Science and Religion


by Apolonio Latar


Science has made progress during the last couple centuries. This troubled many people especially the religious. Some of what they have been taught might not be true because "science proves otherwise." One example is evolution. Christians and Jews have been taught that God created the world in six days and made man from dirt. Then evolution popped up onto the scene. It seems like it contradicts what they have been taught from the beginning.


Should a person reject evolution because it "contradicts" his faith? Should a person reject the Bible because science has "proven" it to be wrong? Is religion compatible with science? The answer of course, is that religion is compatible with science. One can accept and be faithful to both. Even atheist philosopher Michael Ruse agrees:


"I see no reason why one should not be a scientist in my sense and also believe in the Catholic doctrine of transubstantiation, the belief that the water and wine turn into the body and blood of Christ during the Catholic mass." (Darwinism: Science or Philosophy, Chapter 2)


How can one accept evolution and still believe in God? The answer is that they answer different questions. Evolution tells us what happens and God tells us how and why it happened. God could have created man through evolution. One does not have to take an extreme literal interpretation of Genesis as St. Augustine suggested (On the Literal Interpretation of Genesis). Only when we confuse philosophy and science do we find a contradiction.


For example, when we look at something, we should ask four things:


(1) What is it or made to be?

(2) What is it made of?

(3) What is it made by?

(4) What is it made for or what is its purpose?


Let's say I see a house. How would we answer the questions above? We might answer as "The house is (1) a summer cottage, (2) made of wood, (3) by a carpenter, (4) to live in during the summer." (A Refutation of Moral Relativism by Peter Kreeft, pages 125-126).


These four things are called the four causes of Aristotle. The first is called the formal cause, the second the material cause, the third efficient cause, and fourth, the final cause. Science usually looks at the material cause and sometimes the efficient cause. A scientist can say, "Evolution happened." However, he cannot say, "It happened without an Intelligent Designer" without putting on a philosophical cap. Why is this? Again, because an Intelligent Designer would fall into a different question, a different science.


There are three different kinds of "sciences." The difference between them is the degree of abstraction that is involved. The mind might just focus on the physical by experimental observation. This science is called physics or natural science (this is what the modern mind knows as "science"). He can also move toward a higher degree of abstraction dealing with quantity and number which can be distinguished apart from the material things. This is called mathematics. The highest abstraction is when the mind deals with being or reality itself as being. This is called metaphysics.


What the modern mind needs to remember is this: all three sciences are different and one method of science cannot be the method of another. This has been the error of both the modern and the ancients. As Dr. Kreeft said, "the ancients used a philosophical method to do science and the moderns use a scientific method to do philosophy." One cannot say that since relativity is true in physics, morality and truth are relative. Physics is also mathematical. Does this mean we need a mathematical morality? If relativity is true in physics, does this mean that mathematics ought to be relative?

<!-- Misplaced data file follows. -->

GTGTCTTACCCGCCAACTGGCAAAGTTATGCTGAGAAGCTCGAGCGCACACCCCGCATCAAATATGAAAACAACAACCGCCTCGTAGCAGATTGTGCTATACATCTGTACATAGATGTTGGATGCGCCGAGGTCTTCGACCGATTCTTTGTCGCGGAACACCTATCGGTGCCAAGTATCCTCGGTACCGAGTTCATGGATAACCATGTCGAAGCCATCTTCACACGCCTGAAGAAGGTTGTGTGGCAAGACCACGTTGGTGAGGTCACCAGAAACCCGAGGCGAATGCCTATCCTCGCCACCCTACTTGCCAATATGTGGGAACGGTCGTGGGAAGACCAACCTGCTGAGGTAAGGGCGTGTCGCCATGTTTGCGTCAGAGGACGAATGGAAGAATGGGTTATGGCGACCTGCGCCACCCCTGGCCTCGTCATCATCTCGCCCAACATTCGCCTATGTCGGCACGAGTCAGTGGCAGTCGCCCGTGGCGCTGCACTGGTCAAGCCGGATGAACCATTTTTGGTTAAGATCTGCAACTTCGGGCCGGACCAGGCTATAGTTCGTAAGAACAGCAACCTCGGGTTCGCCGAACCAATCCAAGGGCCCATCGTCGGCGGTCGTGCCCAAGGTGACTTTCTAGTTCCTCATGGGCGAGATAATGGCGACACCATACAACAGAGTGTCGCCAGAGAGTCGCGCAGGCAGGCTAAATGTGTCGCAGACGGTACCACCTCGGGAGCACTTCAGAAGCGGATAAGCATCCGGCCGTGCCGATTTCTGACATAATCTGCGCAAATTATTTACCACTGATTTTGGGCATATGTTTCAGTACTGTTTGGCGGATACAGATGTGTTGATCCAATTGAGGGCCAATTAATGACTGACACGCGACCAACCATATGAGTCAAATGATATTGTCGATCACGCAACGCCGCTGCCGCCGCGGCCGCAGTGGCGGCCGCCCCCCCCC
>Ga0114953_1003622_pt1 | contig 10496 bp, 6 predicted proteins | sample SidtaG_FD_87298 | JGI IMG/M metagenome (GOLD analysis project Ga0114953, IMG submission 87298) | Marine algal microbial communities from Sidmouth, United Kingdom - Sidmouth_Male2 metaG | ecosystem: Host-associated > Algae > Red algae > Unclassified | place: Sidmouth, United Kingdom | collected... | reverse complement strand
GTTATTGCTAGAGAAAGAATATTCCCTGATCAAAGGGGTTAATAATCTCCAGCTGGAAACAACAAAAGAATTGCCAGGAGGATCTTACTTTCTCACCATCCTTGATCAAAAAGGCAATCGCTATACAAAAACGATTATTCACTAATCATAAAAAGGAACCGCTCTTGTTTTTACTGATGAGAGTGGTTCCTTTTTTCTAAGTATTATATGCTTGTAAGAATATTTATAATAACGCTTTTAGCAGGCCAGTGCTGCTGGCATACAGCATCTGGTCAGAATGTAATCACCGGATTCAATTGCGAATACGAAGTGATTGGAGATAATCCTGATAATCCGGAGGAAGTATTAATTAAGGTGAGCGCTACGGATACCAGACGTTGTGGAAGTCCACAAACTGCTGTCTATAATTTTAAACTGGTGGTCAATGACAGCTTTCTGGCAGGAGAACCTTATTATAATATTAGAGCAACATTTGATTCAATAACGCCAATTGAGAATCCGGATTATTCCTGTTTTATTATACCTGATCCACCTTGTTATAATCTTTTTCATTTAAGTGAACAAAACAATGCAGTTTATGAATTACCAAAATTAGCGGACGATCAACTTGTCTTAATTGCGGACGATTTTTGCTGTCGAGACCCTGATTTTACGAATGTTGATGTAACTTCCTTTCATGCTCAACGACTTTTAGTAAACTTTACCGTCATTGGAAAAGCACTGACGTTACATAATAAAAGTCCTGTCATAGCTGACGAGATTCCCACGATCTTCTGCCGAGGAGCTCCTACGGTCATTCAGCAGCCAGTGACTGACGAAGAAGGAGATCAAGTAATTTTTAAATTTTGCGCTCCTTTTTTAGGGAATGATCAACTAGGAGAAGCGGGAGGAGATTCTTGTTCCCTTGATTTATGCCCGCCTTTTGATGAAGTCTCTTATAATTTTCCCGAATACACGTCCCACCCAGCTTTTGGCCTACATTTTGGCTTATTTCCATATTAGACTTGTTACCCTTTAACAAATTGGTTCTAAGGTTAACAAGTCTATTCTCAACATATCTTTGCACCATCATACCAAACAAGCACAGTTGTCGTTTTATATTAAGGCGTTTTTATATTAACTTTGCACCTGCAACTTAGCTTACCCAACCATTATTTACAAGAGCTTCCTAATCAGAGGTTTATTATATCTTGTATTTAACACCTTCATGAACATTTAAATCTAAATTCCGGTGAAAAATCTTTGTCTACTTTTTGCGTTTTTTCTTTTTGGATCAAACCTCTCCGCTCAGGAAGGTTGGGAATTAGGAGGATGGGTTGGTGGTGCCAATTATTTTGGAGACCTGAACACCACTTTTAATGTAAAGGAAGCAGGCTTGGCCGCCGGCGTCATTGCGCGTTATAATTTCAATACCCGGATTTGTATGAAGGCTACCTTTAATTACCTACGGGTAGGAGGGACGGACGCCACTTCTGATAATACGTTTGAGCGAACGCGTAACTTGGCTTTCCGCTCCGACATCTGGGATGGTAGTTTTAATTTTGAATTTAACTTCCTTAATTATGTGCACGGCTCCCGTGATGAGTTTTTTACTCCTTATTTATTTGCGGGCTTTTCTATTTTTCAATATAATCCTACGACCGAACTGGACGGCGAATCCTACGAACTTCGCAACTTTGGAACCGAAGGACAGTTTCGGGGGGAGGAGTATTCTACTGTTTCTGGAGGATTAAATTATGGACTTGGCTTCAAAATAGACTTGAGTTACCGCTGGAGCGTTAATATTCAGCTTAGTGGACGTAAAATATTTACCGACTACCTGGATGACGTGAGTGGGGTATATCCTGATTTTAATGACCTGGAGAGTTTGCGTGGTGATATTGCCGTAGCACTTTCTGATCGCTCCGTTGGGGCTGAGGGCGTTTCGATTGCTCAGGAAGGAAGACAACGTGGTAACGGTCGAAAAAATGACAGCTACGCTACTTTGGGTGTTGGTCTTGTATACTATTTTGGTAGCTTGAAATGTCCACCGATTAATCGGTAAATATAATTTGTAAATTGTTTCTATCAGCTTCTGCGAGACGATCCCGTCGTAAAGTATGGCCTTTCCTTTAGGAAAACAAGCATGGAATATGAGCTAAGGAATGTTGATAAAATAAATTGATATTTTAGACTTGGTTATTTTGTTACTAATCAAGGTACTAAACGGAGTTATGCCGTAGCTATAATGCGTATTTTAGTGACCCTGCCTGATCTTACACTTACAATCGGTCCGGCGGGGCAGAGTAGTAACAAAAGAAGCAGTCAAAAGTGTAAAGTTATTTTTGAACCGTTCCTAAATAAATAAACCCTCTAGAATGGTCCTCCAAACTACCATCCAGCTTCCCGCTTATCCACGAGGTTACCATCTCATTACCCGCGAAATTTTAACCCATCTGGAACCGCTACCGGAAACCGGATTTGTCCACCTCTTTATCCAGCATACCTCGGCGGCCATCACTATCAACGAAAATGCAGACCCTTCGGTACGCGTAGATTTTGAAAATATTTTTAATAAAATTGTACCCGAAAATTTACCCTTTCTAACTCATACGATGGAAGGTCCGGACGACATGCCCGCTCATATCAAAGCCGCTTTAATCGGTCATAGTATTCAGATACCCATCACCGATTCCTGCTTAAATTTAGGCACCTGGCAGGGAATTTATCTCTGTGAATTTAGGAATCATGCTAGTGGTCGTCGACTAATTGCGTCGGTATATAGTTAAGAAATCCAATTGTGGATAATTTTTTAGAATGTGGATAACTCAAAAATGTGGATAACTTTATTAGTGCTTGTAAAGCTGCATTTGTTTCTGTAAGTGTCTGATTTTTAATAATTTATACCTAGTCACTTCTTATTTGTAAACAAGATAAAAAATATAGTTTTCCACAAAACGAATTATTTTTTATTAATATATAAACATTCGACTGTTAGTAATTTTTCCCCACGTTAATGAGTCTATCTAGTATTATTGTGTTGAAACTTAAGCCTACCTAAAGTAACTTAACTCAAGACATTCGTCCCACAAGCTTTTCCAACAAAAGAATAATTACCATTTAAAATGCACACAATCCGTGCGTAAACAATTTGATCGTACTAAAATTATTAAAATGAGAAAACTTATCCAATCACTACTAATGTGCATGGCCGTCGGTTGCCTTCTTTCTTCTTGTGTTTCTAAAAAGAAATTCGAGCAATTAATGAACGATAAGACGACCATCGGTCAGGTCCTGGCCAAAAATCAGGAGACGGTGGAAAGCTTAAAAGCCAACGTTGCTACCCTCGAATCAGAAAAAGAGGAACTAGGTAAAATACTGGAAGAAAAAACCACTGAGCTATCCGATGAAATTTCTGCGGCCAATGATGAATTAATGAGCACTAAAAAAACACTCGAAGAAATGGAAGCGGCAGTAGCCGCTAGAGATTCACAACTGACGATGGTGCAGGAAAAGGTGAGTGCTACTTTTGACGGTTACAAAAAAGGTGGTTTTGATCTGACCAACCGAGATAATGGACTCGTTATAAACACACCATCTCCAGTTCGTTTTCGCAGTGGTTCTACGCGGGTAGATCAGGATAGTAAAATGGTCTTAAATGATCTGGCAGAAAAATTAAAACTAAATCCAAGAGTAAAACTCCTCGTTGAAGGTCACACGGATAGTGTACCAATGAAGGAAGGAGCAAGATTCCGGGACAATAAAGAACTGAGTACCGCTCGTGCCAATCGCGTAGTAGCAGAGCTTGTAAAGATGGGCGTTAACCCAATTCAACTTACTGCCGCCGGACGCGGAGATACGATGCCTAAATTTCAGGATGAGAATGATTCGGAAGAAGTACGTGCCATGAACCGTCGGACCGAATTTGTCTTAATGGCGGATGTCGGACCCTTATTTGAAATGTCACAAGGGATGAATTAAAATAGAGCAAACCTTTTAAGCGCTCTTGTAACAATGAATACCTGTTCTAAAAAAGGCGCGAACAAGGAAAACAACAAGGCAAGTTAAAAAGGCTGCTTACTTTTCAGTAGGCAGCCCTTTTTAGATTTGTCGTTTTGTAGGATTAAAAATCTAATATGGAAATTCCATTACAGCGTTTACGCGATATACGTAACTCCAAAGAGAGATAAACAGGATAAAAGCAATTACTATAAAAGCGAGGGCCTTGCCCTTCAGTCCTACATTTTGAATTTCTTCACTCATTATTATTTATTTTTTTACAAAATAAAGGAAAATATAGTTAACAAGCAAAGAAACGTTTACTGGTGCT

A new science does not necessitate a new religion or a new philosophy. To mix them is committing what the scholastics call the fallacy of uniform method of science. As Fulton Sheen said,


"Here we call it the 'Fallacy of the Uniform Method of Science' -- the fallacy of taking one science as the norm, and making it the measure, the guide, the interpreter, and the inspiration of every other science." (Philosophy of Religion, 185)


Physics should be treated as physics, mathematics as mathematics, and especially, metaphysics as metaphysics. One should not use a scientific or mathematical method to do metaphysics and vice versa. As Etienne Gilson said,


"Theology, logic, physics, biology, psychology, sociology, economics, are fully competent to solve their own problems by their own methods…no particular science is competent to either solve metaphysical problems, or to judge their metaphysical solutions." (The Unity of Philosophical Experience, page 249)


This should answer the question of should we should allow evolution and/or creationism in a science class. The answer is evolution should be taught as long as it does not imply philosophical naturalism/materialism and creationism should not be taught since it mentions God and the problem of God which is a metaphysical problem.


At the same time, we should not limit all knowledge to science. First, because it cannot be scientifically proven that everything should be scientifically proven or limited to science. It is self-contradictory. Second, because there are many things which are true but cannot be proven scientifically such as mathematics, love, aesthetics, morality, and the laws of logic.


To be faithful in science does not mean one ought to be an empiricist. A religious person ought not to look down upon science and a scientist ought not to look down upon a religion. Both persons need to look up and thank God for making a beautiful universe; so beautiful that it makes them wonder about that universe, especially their place and purpose in it.


JMJ, Apolonio Latar